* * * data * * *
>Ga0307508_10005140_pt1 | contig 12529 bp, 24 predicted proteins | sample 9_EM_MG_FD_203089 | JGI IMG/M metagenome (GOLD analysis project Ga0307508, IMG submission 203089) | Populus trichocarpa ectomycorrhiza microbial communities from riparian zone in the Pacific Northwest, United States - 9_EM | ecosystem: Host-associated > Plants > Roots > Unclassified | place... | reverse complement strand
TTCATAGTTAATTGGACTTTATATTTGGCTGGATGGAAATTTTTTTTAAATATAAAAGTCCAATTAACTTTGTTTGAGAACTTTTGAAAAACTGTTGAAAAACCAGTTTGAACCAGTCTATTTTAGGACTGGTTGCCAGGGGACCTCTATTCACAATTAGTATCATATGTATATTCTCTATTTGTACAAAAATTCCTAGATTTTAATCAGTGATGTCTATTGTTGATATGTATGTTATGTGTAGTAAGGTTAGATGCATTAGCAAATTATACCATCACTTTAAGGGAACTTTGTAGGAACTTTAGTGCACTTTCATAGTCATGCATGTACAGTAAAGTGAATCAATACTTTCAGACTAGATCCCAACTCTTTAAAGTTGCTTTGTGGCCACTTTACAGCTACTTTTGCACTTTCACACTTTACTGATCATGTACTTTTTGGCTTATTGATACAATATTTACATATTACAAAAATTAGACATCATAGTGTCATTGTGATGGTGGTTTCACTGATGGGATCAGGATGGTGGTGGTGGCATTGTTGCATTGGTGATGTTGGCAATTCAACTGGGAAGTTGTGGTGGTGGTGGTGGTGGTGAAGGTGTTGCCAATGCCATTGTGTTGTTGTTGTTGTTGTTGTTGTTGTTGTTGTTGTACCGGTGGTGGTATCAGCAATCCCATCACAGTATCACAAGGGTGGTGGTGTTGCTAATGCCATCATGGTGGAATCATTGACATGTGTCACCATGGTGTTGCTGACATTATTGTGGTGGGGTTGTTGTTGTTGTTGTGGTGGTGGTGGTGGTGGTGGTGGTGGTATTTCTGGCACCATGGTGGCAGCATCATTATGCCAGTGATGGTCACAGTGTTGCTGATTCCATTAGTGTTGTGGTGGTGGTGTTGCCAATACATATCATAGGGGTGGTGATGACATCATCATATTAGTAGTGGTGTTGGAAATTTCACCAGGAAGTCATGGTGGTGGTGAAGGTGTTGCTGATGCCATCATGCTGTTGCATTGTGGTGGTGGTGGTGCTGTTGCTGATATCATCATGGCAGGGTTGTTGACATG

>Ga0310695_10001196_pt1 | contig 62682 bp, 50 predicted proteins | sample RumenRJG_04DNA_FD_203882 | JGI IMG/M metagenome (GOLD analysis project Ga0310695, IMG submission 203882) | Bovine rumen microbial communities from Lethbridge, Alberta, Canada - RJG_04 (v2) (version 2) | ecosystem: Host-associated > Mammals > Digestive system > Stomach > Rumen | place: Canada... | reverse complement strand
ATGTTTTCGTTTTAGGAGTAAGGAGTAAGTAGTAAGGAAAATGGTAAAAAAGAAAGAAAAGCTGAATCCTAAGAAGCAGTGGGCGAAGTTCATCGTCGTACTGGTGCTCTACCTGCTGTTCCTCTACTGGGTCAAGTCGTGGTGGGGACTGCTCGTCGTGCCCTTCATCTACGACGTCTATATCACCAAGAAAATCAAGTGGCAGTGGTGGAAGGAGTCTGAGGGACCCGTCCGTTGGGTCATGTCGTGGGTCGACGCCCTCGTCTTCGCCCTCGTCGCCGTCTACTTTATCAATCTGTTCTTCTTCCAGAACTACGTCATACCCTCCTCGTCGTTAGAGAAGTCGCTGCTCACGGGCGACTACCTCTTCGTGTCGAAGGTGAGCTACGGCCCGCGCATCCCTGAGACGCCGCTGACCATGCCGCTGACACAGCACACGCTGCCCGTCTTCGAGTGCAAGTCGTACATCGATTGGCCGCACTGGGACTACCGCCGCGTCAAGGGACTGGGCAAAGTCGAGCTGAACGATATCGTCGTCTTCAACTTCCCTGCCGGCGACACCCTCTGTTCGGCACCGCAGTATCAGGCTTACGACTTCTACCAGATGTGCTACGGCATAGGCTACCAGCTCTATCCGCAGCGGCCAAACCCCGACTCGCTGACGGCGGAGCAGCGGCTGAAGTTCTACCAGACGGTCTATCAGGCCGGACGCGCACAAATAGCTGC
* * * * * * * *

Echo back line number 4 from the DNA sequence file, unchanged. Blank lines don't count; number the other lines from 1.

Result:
ATGTTTTCGTTTTAGGAGTAAGGAGTAAGTAGTAAGGAAAATGGTAAAAAAGAAAGAAAAGCTGAATCCTAAGAAGCAGTGGGCGAAGTTCATCGTCGTACTGGTGCTCTACCTGCTGTTCCTCTACTGGGTCAAGTCGTGGTGGGGACTGCTCGTCGTGCCCTTCATCTACGACGTCTATATCACCAAGAAAATCAAGTGGCAGTGGTGGAAGGAGTCTGAGGGACCCGTCCGTTGGGTCATGTCGTGGGTCGACGCCCTCGTCTTCGCCCTCGTCGCCGTCTACTTTATCAATCTGTTCTTCTTCCAGAACTACGTCATACCCTCCTCGTCGTTAGAGAAGTCGCTGCTCACGGGCGACTACCTCTTCGTGTCGAAGGTGAGCTACGGCCCGCGCATCCCTGAGACGCCGCTGACCATGCCGCTGACACAGCACACGCTGCCCGTCTTCGAGTGCAAGTCGTACATCGATTGGCCGCACTGGGACTACCGCCGCGTCAAGGGACTGGGCAAAGTCGAGCTGAACGATATCGTCGTCTTCAACTTCCCTGCCGGCGACACCCTCTGTTCGGCACCGCAGTATCAGGCTTACGACTTCTACCAGATGTGCTACGGCATAGGCTACCAGCTCTATCCGCAGCGGCCAAACCCCGACTCGCTGACGGCGGAGCAGCGGCTGAAGTTCTACCAGACGGTCTATCAGGCCGGACGCGCACAAATAGCTGC